lies were at the concert, in the city 
hall, ignorant of any mishap that 
had resulted from the postpone- 
ment of the preconcerted meet- 
ing. 

The next morning, the Gover- 
nor was met at the entrance of the 
executive office by ' Gen.' Catter- 
son, who openly took him to task 
for 'arranging a meeting with 
Democratic leaders for turning 
over the State to the Democracy.' 
The Governor promptly respond- 
ed, that he was * a liar.' The Gen- 
eral, with laurels, fresh from his 
campaign against the paroled pris- 
oners, dry goods stores, and corn- 
fields of South Arkansas, retorted 
that the Governor was ' a d — d 
liar.' This was drawing a nice, if 
profane, distinction of epithets. 
The one-handed Executive re- 
joined with a stinging slap upon 
the General's right cheek. The 
Governor had to reach upward to 
strike his lank lieutenant, who of- 
fered no resistance. The drum- 
head 'General' had seen old men 
and boys, whom he had ordered to 
execution, die^ uncomplainingly 
and unresisting. He looked a vol- 
ume of martial law, but only re- 
marked that ' he would not strike 
a one-armed man,' and went his 
way, with the print of Clayton's 
fingers on his face. 

No more conferences were called 
in the Supreme Court library. The 
Governor took the more fearless 



method of proposing a public 
speech, in which his offers of con- 
ciliation should be made openly. 
Upon being serenaded, one even-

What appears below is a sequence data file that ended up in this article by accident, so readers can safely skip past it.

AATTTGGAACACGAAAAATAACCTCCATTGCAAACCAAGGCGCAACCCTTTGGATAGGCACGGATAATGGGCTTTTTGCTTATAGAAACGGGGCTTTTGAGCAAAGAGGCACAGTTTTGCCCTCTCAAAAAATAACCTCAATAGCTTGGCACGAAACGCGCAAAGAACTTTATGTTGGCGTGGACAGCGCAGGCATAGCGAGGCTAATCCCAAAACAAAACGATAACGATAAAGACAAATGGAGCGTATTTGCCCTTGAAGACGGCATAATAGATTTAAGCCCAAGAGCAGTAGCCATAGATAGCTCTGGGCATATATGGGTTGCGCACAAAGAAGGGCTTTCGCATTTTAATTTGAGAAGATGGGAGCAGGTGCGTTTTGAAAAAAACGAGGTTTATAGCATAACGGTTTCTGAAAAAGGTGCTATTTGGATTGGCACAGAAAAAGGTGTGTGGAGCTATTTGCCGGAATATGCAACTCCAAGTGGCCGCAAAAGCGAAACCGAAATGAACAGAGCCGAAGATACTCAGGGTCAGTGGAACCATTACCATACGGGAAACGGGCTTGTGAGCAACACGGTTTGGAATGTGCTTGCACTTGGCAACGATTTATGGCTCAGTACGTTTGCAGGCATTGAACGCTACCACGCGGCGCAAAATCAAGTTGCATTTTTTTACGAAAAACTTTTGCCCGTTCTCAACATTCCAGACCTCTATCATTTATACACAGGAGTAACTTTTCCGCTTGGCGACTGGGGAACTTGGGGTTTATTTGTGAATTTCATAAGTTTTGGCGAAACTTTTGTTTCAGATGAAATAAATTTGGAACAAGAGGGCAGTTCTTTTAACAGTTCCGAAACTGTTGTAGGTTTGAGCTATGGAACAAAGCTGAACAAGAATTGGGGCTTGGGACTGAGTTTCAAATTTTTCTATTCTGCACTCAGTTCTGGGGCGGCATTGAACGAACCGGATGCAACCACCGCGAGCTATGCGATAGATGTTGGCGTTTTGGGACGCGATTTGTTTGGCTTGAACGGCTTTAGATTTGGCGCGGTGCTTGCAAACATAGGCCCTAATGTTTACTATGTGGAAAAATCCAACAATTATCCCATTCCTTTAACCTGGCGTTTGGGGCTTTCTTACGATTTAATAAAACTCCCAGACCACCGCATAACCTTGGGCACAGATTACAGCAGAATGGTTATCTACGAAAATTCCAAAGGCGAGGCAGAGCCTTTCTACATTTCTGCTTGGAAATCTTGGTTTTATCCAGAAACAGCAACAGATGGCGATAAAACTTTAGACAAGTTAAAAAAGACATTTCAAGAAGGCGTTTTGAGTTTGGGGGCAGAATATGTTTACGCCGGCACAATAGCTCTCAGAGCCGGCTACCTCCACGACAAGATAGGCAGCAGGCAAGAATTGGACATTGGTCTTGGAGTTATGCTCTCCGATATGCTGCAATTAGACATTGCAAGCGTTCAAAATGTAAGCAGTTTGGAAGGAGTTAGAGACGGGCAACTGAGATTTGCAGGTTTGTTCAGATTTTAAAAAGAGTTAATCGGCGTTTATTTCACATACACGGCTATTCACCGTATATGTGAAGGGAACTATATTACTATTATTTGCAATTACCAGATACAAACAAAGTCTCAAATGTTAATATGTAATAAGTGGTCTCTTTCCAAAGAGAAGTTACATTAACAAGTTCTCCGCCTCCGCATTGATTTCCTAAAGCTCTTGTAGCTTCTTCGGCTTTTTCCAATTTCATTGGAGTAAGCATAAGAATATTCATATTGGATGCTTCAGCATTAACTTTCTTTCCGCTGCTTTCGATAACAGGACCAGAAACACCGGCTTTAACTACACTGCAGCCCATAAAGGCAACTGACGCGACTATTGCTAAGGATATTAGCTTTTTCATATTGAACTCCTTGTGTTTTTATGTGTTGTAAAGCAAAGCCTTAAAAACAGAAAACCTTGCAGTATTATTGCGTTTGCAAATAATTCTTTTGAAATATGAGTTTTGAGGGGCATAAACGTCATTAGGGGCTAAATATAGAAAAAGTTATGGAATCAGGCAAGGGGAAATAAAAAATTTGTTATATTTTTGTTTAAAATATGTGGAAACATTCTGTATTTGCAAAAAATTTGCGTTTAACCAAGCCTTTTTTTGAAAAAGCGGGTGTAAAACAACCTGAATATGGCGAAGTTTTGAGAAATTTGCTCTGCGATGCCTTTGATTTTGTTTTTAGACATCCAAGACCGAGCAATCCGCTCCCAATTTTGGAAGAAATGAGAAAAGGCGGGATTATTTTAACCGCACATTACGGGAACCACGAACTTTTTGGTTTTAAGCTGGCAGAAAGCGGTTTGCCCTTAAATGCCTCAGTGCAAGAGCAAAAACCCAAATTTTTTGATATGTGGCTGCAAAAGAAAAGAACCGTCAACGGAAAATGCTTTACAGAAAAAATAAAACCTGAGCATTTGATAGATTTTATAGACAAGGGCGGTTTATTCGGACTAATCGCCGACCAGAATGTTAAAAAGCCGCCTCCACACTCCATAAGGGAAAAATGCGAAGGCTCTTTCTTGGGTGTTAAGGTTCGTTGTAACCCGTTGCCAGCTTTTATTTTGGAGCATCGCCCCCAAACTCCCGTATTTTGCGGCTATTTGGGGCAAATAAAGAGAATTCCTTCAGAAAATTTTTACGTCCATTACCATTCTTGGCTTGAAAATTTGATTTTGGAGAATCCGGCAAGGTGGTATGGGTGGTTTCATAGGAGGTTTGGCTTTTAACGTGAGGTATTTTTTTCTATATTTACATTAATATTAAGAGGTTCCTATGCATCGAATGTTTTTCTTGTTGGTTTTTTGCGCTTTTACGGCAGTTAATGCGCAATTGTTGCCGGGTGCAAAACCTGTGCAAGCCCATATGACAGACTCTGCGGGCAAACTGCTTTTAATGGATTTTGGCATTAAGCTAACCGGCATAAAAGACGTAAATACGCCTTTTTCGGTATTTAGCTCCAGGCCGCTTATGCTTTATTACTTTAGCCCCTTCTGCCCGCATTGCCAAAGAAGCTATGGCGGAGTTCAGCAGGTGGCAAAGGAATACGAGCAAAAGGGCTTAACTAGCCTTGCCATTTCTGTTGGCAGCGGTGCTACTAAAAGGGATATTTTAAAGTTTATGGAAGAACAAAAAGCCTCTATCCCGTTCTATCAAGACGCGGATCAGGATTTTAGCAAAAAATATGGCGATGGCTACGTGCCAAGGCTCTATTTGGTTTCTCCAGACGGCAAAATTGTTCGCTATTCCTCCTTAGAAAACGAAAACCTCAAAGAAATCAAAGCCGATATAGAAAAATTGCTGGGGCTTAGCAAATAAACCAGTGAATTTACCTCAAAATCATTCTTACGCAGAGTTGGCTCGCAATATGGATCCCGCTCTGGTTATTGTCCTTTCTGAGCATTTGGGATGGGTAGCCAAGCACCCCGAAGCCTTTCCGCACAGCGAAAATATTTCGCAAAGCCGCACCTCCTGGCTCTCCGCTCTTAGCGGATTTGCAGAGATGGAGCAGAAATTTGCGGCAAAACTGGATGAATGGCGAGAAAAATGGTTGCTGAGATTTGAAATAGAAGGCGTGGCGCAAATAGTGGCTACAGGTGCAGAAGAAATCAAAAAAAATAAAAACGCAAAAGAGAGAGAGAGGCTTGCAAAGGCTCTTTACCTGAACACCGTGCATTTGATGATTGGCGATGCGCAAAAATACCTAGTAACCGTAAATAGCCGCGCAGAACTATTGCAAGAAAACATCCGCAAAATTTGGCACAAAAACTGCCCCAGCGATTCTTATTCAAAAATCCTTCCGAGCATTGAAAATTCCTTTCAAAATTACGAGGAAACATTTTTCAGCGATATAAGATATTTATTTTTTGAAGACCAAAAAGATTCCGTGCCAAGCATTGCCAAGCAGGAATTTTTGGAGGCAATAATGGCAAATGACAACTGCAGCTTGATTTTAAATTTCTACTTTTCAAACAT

ing, he appeared upon the steps 
of the capitol, and made his ' Oc- 
tober speech,' designed to outbid 
the ' Liberals ' for the Democratic 
support. 

His speech was 'liberal' beyond 
expectation. He declared the pe- 
riod had arrived when the Execu- 
tive should be shorn of his extra- 
ordinary powers; he promised to 
reduce the number of offices, and 
announced himself in favor of the 
removal of political disabilities 
growing out of participation in re- 
bellion ! These were tempting of- 
fers. They were received with 
some misgivings as to their sincer- 
ity by the assembled citizens, but 
they were highly effective. They 
caused the Democracy to give a 
very cold shoulder to the Liber- 
als. The liberal movement seemed 
killed. 

This was the attitude of the fac- 
tions during the months of No- 
vember and December, the Gov- 
ernor taking a conciliatory course, 
until the meeting of the next leg- 
islature, the second after the adop- 
tion of the constitution of 1 868. 
It met on the 2d of January, 1869. 
Tankersly, imported and appointed 
from Clark County, being chosen 
Speaker of the House ; Lieuten- 
ant-Governor James M. Johnson 
being ex-officio President of the 
the Senate. 



of the Reconstruction Period in Arkansas. 



95 



The message of the Governor, 
read in joint session, on the 4th of